I always like hearing from readers because they provide practical perspectives that often give me keener insights than I get from management textbooks.
“Yes!” Doug wrote me on Twitter. “Provide purpose and promote passion. The ‘why’ matters more than ‘what.’”
Provide purpose and promote passion. The “why” matters more than the “what.” Chew those words slowly and digest them carefully. Nothing fancy about them, but highly nutritious. Simply put, it’s the best concise description I’ve yet heard of how to manage Millennials.
Because, fact is, folks from my generation and Doug’s (full disclosure: think I’m a bit older than Doug!) often have all kinds of trouble managing Millennials, even if we’ve raised a few of our own. It’s like we regard them as aliens who’ve flown in from some pleasant but unfamiliar planet when they don’t respond well to our tried-and-true command-and-control tactics. Or when they’re not motivated by the classic motivators we expect them to be.
Because when as managers we dangle the usual incentives—more status, a more impressive title, a little larger cubicle, a little more money—they’re often inclined to look at us as aliens. Who are these odd people, and why do they think I’d care if my cubicle were two feet wider?
But if management is able to give them a cause to believe in, a reason to care about the work they’re doing, a (legitimate) reason to believe that their role is helping to make a constructive difference in the world… well, then we’re speaking a language less like Sanskrit and closer to their own.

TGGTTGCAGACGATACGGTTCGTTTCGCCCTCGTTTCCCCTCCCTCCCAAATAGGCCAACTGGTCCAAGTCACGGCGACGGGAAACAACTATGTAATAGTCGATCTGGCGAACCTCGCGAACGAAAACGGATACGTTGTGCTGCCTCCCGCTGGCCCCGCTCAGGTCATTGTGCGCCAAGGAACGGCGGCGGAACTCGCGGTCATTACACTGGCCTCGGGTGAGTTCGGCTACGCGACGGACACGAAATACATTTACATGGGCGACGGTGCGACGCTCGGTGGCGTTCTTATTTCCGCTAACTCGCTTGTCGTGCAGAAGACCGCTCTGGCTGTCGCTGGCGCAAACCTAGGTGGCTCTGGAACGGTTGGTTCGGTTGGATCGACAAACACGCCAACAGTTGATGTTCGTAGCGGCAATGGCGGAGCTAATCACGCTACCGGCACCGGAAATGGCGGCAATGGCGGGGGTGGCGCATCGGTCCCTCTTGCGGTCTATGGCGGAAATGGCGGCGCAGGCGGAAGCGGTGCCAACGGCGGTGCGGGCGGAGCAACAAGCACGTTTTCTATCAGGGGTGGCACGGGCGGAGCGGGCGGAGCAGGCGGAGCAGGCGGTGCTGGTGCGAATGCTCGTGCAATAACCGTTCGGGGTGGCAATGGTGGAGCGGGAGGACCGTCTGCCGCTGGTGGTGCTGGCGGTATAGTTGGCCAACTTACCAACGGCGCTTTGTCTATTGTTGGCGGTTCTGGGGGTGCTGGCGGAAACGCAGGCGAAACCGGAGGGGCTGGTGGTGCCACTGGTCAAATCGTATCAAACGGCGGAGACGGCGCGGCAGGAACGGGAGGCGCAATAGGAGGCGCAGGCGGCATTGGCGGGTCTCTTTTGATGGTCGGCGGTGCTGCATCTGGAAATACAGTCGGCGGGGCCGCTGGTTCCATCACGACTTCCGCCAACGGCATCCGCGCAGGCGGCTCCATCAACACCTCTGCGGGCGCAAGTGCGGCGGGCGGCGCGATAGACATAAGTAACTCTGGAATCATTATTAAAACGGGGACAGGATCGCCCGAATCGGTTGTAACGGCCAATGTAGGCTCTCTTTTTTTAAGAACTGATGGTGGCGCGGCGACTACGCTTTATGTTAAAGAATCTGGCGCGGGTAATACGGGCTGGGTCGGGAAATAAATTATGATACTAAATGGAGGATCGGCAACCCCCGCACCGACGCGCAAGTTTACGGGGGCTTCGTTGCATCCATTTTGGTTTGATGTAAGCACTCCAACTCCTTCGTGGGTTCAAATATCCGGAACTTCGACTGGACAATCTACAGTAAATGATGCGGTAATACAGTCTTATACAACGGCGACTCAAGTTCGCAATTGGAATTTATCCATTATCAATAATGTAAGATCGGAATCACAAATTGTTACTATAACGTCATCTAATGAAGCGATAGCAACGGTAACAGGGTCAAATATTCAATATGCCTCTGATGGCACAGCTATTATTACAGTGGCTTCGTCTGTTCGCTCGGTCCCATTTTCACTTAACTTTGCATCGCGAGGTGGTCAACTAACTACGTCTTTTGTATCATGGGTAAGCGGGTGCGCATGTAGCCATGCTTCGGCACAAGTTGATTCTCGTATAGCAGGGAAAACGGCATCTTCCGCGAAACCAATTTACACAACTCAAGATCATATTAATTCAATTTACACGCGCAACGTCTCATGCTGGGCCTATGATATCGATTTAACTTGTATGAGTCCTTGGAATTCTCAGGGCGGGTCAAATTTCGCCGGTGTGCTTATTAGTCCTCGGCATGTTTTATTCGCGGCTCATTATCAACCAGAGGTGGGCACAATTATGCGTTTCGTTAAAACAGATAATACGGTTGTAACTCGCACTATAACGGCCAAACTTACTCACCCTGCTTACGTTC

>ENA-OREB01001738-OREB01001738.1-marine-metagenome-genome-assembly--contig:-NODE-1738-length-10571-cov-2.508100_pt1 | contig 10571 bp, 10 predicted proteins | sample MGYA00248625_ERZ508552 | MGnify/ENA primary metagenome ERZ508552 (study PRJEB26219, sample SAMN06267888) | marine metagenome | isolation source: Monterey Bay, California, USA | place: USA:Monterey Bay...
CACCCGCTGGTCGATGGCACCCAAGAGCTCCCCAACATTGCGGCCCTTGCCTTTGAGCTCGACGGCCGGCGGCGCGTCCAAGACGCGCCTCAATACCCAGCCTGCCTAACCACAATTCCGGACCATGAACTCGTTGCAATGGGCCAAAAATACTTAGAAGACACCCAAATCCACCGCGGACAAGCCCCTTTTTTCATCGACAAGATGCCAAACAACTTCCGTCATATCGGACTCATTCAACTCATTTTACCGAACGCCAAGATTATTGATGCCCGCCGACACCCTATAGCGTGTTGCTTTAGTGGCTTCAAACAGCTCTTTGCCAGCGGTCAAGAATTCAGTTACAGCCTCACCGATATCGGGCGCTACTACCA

If we’re able to tap into a cause they feel passionately about… well, that’ll probably be a whole lot more energizing than conferring a tad more status in a Dilbert-like workspace.
Likewise, explaining why a task matters, and how it fits into the broader economic cosmos, will probably be a whole lot more meaningful than that old reliable management motivator, “Because I said so.” Or, another one of my managerial favorites (aka, the nine most dangerous words in business), “This is the way we’ve always done it here.”
In short, as long as you provide old approaches to young mindsets you’ll probably end up with frustrating results. But if you shift the focus of the lens a bit and realize that yesterday’s tactics don’t always provide satisfactory solutions for tomorrow’s problems, you’ll be on a smoother managerial path.
So thanks, Doug, for taking time to pass along your thoughts.
They’re actually pretty simple. As most effective management insights are.
This article first appeared at Forbes.com.
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Victor is author of The Type B Manager: Leading Successfully in a Type A World.